“We’ve definitely seen a lot more people inquiring about labor rights: how to join a union or how to create a union.”
Isael Mejia is an organizer with the International Association of Bridge, Structural, Ornamental and Reinforcing Iron Workers. He points out the stark realities of what it’s like to work in a pandemic. “You have the folks who can afford or may work from home, and stay healthy and out of the public,” he told COURIER. “And then you have essentially like a serving class: people who can serve the people who can afford to stay home and stay healthy.”
The coronavirus pandemic has laid bare and shone a light on the persistent economic and health disparities that have been plaguing this country for centuries, as well as the conservative battle against labor rights that has worsened both the fight for decent working conditions, pay, and benefits, and worsened the pandemic itself.
But Mejia, who lives in North Carolina, and other organizers say the pandemic has ushered in a new moment for the labor movement. According to a recent Gallup poll, 65% of Americans approve of labor unions—the highest approval rating since 2003.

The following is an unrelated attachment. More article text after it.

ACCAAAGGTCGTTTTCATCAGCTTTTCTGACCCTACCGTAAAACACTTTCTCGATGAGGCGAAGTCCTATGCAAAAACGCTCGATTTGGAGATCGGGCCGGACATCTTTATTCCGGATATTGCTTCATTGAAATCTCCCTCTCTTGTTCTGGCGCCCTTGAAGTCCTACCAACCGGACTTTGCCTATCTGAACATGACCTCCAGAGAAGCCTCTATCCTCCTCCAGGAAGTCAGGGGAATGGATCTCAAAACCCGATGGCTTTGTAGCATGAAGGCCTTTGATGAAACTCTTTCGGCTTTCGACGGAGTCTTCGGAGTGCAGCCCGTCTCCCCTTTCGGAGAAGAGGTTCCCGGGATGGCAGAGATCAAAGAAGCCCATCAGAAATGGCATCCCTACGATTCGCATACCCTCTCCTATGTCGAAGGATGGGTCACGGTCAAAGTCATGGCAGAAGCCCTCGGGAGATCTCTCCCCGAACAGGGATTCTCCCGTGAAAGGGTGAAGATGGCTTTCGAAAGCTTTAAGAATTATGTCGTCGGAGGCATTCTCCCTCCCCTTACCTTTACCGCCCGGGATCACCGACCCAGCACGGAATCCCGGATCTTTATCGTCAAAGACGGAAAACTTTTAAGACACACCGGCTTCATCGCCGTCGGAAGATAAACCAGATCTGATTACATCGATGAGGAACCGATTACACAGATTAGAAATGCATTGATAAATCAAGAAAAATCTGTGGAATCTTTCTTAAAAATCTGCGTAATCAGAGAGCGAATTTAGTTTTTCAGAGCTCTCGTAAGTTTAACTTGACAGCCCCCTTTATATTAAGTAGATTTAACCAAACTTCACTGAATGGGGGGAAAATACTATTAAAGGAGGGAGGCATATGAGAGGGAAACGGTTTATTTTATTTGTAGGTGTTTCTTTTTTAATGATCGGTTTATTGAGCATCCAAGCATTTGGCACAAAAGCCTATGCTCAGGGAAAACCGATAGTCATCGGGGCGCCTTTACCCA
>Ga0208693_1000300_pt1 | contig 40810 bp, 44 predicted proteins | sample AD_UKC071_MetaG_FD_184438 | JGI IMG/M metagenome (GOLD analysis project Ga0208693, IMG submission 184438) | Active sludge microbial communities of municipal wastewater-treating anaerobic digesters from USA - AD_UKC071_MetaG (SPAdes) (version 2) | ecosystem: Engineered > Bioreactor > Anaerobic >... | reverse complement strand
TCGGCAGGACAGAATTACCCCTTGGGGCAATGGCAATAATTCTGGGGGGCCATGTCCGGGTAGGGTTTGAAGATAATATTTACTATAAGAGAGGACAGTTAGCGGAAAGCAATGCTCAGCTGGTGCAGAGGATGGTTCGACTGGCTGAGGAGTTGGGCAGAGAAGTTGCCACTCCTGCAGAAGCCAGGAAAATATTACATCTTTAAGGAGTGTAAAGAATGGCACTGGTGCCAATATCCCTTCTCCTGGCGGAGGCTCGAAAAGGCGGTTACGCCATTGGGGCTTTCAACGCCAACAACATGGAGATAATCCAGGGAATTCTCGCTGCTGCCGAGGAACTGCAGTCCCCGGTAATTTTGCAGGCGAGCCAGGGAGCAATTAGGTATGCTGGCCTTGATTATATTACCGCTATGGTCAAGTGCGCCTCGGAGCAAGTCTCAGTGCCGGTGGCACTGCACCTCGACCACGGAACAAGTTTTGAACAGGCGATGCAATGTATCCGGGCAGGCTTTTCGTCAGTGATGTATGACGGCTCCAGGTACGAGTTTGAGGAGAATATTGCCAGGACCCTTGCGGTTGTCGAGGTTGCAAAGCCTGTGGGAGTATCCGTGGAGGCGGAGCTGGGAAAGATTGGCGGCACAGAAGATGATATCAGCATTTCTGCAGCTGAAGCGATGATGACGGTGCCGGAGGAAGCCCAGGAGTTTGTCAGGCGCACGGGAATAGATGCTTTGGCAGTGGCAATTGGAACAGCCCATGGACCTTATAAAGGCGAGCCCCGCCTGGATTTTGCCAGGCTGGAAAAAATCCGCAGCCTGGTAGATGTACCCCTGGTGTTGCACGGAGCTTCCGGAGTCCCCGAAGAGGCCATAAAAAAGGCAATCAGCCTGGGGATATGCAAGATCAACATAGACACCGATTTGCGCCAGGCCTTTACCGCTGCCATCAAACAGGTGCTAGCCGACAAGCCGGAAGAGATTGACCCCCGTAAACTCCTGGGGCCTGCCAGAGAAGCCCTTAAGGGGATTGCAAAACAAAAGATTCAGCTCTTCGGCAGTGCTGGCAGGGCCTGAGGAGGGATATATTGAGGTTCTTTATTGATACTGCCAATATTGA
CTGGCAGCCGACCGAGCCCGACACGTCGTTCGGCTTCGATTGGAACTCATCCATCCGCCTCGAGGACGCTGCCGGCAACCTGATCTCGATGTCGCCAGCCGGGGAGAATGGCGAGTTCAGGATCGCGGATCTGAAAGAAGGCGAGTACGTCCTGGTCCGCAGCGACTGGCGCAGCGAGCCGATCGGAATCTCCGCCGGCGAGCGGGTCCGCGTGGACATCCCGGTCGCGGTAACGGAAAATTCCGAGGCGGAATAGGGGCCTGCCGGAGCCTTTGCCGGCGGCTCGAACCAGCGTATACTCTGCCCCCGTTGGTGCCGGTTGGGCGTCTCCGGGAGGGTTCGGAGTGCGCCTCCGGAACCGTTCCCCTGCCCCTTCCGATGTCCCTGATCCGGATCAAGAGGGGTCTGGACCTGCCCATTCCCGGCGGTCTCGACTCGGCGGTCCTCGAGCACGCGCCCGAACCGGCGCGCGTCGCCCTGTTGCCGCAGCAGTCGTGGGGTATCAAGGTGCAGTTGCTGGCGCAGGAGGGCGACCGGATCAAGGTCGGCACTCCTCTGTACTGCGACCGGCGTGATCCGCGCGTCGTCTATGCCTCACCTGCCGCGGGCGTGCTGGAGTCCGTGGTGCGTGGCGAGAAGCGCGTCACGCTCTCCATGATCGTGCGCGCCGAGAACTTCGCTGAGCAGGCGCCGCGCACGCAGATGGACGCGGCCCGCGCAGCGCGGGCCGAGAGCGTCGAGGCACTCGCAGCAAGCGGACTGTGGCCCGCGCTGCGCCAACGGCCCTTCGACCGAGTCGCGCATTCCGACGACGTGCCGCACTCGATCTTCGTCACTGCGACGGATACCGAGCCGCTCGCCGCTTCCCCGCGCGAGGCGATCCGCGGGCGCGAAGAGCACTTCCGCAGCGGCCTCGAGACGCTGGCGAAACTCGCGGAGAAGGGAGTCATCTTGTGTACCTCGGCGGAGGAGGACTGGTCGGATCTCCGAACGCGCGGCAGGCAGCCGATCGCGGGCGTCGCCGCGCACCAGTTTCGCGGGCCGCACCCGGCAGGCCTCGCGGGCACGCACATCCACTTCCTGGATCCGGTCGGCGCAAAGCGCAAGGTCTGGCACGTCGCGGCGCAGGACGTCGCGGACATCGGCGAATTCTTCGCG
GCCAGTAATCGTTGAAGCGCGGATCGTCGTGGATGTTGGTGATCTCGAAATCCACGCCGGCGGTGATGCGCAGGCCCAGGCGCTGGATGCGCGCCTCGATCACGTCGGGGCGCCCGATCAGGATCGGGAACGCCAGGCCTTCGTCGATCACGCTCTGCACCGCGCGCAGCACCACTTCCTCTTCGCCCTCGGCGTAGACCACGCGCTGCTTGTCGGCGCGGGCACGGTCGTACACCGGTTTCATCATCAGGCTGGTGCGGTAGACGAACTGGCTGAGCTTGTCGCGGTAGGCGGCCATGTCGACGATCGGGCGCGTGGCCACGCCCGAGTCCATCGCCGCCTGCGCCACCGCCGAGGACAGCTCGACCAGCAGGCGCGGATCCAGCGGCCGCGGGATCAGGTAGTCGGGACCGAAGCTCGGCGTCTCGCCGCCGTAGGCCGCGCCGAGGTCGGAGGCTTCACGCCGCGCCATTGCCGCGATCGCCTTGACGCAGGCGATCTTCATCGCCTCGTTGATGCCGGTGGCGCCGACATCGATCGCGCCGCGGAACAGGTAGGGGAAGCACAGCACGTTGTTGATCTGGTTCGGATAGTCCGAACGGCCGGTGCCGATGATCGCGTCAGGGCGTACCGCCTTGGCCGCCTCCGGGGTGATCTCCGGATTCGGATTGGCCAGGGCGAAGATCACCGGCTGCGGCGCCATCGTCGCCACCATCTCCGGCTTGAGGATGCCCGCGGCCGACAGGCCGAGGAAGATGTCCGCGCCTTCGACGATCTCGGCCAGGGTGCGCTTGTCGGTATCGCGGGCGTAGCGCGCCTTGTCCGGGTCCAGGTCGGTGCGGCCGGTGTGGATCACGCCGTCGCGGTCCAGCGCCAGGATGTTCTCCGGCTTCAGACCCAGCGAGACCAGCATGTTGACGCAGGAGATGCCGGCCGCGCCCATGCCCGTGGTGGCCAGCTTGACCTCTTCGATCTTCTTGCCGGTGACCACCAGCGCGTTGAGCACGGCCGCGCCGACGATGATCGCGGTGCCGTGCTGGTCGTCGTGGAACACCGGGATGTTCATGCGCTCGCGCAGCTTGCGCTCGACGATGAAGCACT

“I think it’s spawned a lot of really interesting conversations, hopefully, amongst people and their peers,” he adds. “I know we’ve definitely seen a lot more people inquiring about labor rights: how to join a union or how to create a union.”
Organizing Amid a Pandemic Is Difficult
But the pandemic has also meant organizers like Mejia are having a harder time helping workers find union jobs: tighter restrictions mean less work, especially for out-of-state workers. While this may be good news for worker safety, it also means many union members have had to rely on non-union work because it’s the only available option.